If making music isn’t the most ancient of human activities, it’s got to be pretty close. Melody and rhythm can trigger feelings from sadness to serenity to joy to awe; they can bring memories from childhood vividly back to life. The taste of a tiny cake may have inspired Marcel Proust to pen the seven-volume novel Remembrance of Things Past, but fire up the Rolling Stones’ “Satisfaction” and you’ll throw the entire baby-boom generation into a Woodstock-era reverie.
From an evolutionary point of view, however, music doesn’t seem to make sense. Unlike sex, say, or food, it did nothing to help our distant ancestors survive and reproduce. Yet music and its effects are in powerful evidence across virtually all cultures, so it must satisfy some sort of universal need — often in ways we can’t begin to fathom. A few years ago, a single composition lifted Valorie Salimpoor almost instantaneously out of a deep funk (it was Brahms’ Hungarian Dance No. 5, to be precise), and from that moment, she decided it would be her life’s work to figure out music’s mysteries.
It’s working out pretty well so far: in the latest issue of Science, Salimpoor, now a neuroscientist at McGill University in Montreal, reports, along with several colleagues, that music triggers activity in the nucleus accumbens, the same brain structure that releases the “pleasure chemical” dopamine during sex and eating (and, on a darker note, drives addictive behavior as well). Animals get that same thrill from food and sex, but not, despite the occasional dancing cockatoo, from music.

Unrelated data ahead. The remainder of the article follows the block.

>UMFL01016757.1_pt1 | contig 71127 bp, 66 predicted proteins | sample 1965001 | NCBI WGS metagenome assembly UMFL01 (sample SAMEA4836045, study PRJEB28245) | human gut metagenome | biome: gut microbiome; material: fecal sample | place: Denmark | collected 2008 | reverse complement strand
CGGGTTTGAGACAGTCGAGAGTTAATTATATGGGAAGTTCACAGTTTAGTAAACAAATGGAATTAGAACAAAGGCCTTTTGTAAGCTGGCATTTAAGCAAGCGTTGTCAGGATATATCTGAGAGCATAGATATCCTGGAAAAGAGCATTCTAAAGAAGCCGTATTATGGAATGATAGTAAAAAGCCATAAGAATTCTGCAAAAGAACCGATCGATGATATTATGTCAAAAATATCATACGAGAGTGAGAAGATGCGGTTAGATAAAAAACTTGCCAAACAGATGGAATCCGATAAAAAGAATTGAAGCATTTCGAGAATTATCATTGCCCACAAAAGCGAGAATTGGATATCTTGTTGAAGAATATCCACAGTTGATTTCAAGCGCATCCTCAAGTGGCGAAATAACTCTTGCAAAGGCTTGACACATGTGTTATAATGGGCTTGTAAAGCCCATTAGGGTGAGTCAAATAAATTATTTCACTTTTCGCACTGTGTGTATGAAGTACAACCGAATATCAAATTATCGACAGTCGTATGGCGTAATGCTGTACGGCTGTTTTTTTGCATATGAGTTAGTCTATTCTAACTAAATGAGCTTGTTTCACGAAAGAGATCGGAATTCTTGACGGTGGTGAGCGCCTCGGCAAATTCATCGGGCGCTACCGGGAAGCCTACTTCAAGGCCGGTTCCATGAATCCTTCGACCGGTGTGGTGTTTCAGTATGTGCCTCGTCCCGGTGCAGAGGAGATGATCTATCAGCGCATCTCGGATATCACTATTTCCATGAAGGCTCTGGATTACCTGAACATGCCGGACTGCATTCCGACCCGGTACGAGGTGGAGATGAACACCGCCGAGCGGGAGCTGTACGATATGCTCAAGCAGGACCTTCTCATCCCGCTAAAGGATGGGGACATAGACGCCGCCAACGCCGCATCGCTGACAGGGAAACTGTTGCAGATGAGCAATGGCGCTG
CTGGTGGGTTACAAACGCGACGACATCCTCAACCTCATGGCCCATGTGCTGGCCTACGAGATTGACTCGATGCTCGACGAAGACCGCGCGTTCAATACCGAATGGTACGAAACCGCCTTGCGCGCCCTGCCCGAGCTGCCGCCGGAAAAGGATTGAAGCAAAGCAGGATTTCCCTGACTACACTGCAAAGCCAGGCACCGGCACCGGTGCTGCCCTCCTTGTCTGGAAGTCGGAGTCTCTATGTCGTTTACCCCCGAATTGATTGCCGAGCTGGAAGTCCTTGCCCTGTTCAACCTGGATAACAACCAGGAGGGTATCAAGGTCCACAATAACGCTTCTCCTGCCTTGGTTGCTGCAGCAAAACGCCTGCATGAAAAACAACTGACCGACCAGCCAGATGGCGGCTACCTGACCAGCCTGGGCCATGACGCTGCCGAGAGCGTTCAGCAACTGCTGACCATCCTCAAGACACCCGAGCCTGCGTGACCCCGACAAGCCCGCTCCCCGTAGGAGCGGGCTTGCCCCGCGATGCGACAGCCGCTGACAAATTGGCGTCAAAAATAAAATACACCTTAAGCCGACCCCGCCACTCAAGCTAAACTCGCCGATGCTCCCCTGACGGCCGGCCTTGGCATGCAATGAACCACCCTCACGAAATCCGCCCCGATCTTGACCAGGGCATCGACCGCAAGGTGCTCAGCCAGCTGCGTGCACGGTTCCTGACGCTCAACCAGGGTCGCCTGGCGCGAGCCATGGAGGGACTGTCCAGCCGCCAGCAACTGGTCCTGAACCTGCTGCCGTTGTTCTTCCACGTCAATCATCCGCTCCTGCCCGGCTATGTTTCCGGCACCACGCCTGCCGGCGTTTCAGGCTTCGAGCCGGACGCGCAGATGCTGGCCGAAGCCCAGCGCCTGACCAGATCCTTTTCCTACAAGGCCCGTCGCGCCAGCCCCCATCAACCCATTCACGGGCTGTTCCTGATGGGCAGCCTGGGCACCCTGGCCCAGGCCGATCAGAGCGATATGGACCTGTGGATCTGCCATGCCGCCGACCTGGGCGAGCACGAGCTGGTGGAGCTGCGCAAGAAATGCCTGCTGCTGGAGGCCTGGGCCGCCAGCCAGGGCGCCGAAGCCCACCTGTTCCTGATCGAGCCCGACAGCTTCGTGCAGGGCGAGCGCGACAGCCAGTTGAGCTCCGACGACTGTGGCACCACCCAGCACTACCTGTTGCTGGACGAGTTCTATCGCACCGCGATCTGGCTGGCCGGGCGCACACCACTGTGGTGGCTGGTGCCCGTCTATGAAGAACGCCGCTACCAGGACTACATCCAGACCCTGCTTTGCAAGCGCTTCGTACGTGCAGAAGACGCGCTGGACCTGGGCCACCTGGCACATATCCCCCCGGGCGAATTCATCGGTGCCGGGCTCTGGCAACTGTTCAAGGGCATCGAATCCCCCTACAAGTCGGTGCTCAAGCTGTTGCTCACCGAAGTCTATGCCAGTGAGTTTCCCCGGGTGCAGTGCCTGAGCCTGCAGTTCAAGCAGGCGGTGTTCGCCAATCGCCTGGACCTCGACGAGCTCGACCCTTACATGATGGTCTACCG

But the nucleus accumbens is just part of the neural symphony. “Music also activates the amygdala,” says Salimpoor, “which is involved with the processing of emotion, as well as areas of the prefrontal cortex involved in abstract decisionmaking. When we’re listening to music, the most advanced areas of the brain tie in to the most ancient.”